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$21.95 hardcover · 224 pages
9978-1594037641-January 2015

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The theme of The Great Divide is that the populations of the democratic world, from Boston to Berlin, Vancouver to Venice, are becoming increasingly divided from within, due to a growing ideological incompatibility between modern liberalism and conservatism. This is partly due to a complex mutation in the concept of liberal democracy itself, and the resulting divide is now so wide that those holding to either philosophy on a whole range of topics: on democracy, on reason, on abortion, on human nature, on homosexuality and gay marriage, on freedom, on the role of courts … and much more, can barely speak with each other without outrage (the favorite emotional response from all sides). Clearly, civil conversation at the surface has been failing -- and that could mean democracy is failing.

This book is an effort to deepen the conversation. It is written for the non-specialist, and aims to reveal the less obvious underlying ideological forces and misconceptions that cause the conflict and outrage at the surface -- not with any expectation the clash of values will evaporate, but rather that a deeper understanding will generate a more intelligent and civil conversation.

As an aid to understanding, the book contains a handful of Tables directly comparing modern liberal and conservative views across a range of fundamental moral and political “issues” so that curious readers can answer the book’s main question: “Where Do You Stand?” An interesting result in testing this exercise has been the number of people who find they “think” one way, but “live” another.    

 

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Essays (37)
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Monday
Mar272017

What "Euthansia" Is, and Is Not

If you ask most people to define "euthanasia", they will pause a little, then say it has something to do with helping someone who is old, or sick, or suffering, to die. They rarely consider the various complicated scenarios that crop up.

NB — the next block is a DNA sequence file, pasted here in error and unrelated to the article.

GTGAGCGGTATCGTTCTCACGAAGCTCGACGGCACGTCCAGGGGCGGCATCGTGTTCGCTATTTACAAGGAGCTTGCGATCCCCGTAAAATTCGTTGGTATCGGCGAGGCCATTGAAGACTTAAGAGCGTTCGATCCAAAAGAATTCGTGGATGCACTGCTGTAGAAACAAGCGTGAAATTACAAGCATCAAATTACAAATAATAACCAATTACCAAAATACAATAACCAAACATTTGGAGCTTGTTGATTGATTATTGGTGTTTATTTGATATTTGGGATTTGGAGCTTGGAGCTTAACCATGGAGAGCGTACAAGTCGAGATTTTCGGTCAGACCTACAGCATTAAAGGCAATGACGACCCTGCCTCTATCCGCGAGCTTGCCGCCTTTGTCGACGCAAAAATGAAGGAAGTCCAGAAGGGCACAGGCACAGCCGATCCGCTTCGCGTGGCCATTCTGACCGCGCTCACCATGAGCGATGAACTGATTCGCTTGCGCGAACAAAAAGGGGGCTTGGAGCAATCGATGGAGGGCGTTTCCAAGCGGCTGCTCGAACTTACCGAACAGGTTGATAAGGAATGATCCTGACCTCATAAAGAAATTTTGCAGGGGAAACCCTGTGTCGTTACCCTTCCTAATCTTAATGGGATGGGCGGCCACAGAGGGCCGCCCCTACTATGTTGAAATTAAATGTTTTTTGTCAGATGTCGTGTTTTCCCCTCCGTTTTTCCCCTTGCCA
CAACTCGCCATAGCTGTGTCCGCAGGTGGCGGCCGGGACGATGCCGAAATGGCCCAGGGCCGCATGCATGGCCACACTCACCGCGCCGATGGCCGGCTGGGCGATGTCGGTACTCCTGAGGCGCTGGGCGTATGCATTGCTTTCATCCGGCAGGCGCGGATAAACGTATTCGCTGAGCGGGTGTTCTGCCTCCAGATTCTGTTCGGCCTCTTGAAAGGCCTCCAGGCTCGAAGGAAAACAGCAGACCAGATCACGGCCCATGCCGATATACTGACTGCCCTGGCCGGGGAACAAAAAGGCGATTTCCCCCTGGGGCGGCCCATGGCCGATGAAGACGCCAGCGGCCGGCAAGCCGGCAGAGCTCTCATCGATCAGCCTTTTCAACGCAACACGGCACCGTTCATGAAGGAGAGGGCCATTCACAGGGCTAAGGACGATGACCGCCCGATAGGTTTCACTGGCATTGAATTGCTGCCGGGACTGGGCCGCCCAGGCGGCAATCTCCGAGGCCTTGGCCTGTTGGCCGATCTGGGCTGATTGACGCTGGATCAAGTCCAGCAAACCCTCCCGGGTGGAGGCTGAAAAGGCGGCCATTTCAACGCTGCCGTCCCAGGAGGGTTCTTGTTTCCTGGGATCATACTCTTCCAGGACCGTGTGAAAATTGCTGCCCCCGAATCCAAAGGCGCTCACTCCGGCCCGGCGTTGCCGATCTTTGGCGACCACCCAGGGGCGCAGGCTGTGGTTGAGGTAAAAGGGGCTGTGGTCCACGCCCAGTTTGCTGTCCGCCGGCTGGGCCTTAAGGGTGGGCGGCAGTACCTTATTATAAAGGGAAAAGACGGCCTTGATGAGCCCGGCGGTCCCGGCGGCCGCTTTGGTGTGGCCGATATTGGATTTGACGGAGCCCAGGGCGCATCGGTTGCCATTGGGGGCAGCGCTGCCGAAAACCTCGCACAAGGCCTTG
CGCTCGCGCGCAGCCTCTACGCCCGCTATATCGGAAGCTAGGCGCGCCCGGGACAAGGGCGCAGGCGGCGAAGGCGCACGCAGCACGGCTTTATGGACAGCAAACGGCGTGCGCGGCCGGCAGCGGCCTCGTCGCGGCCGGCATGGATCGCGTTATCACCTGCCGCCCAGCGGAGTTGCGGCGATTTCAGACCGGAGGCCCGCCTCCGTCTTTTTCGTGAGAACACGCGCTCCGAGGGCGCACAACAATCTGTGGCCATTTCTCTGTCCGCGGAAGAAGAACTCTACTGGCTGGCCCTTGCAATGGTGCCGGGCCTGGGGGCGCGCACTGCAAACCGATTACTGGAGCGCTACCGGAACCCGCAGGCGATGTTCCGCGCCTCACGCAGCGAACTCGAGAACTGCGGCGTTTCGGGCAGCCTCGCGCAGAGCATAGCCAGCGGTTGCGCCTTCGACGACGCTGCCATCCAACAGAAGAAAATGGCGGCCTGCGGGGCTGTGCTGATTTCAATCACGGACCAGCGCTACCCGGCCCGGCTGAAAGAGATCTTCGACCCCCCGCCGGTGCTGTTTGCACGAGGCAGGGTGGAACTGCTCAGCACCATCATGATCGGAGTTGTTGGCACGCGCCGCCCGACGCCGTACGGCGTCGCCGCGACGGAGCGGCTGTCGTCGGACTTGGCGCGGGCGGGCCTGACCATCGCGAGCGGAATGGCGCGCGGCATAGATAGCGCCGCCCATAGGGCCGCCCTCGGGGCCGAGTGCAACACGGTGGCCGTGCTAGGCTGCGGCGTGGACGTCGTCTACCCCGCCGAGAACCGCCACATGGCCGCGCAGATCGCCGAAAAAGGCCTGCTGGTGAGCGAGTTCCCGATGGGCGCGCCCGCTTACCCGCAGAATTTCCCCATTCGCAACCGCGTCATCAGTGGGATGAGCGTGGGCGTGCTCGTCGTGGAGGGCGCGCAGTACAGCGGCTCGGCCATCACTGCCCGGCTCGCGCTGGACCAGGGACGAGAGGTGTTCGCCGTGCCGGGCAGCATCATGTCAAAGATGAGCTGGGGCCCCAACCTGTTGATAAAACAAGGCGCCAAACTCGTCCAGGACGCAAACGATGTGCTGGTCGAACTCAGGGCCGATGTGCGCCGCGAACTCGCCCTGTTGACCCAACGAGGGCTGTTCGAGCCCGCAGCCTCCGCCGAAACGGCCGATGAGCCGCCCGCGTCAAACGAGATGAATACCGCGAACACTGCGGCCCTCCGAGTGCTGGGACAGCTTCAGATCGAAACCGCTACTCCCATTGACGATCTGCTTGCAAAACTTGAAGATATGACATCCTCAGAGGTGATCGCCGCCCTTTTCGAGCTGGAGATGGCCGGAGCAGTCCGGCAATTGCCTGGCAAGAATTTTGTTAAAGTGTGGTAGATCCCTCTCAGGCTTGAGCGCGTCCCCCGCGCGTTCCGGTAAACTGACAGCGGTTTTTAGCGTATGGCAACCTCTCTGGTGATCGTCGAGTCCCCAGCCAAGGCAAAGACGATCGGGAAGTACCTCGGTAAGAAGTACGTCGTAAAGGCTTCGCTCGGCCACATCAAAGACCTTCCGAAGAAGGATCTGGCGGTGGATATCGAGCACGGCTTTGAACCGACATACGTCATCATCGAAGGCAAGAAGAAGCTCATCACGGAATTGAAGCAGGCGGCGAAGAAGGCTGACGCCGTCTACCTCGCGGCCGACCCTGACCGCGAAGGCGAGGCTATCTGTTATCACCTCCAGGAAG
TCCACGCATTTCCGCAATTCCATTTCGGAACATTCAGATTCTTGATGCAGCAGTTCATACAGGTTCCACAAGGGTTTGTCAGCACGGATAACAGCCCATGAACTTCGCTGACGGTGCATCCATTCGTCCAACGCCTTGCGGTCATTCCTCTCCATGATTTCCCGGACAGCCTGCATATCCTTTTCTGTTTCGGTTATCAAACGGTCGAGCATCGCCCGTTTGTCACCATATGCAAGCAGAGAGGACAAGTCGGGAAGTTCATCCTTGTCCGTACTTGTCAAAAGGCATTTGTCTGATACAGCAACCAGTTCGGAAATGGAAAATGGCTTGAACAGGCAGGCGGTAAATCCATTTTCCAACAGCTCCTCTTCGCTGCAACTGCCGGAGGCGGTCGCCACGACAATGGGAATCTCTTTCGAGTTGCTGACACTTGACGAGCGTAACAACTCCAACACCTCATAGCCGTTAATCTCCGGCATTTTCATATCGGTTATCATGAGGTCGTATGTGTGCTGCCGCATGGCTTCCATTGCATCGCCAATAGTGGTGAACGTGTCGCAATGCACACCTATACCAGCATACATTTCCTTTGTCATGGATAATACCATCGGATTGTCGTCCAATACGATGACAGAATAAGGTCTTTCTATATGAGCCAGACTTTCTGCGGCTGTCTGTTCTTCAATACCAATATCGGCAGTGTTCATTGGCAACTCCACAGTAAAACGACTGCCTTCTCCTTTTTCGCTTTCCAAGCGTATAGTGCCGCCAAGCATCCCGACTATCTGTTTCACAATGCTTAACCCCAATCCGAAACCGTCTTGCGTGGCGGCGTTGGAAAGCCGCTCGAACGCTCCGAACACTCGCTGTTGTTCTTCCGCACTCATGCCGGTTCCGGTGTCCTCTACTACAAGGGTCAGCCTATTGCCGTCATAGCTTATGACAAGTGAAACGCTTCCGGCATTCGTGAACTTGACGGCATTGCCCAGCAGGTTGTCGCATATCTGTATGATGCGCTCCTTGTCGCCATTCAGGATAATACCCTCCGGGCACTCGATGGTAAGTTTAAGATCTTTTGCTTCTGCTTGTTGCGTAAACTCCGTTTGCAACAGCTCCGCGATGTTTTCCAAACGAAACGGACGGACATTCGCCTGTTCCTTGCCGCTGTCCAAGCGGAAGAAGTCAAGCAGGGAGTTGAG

Here is a terse set of distinctions sent by a physician friend with whom a few of us were having a debate surrounding Canada's recent law legalizing euthanasia.

Before reading, I think it is useful to keep in mind that euthanasia is not about "letting" someone die of natural causes, keeping them as pain-free and comfortable as possible along the way,  with nursing, food, water, etc., as distinct from keeping them alive artificially.

 Rather, euthanasia is always about "making" someone die by the administration of life-ending drugs, injections, etc. 

Note: MAiD = Medical Aid in Dying

 ************

Euthanasia = making someone die (with the intent to end suffering, or for some other cause deemed compassionate by those who have legalized the killing procedure and those who administer it).

Voluntary Active Euthanasia (VAE) = patient consents, doc/nurse does it.
Non voluntary Active Euthanasia (NVAE) = patient can't consent, doc does it
Involuntary Active Euthanasia  (IAE) = patient doesn't want it, doc does it
Assisted Suicide (AS) = patient given means to end own life (patient self-administers)
MAiD = VAE for the most part.
AS often requires VAE if the AS isn't successful (eg, person not quite dead).
Issues:
MAiD changes the ontology of medicine. No one want to debate this very much.
Giving patients the right to universal access to MAiD creates a duty for others to offer and pay for it.
Finally, "Hard cases make bad laws". No one need die in pain. Terminal sedation means we can all pass quietly. Intent to relieve suffering by "turning up the morphine" often hastens death. It's been done forever. This is very different from giving meds with the intent to cause death.

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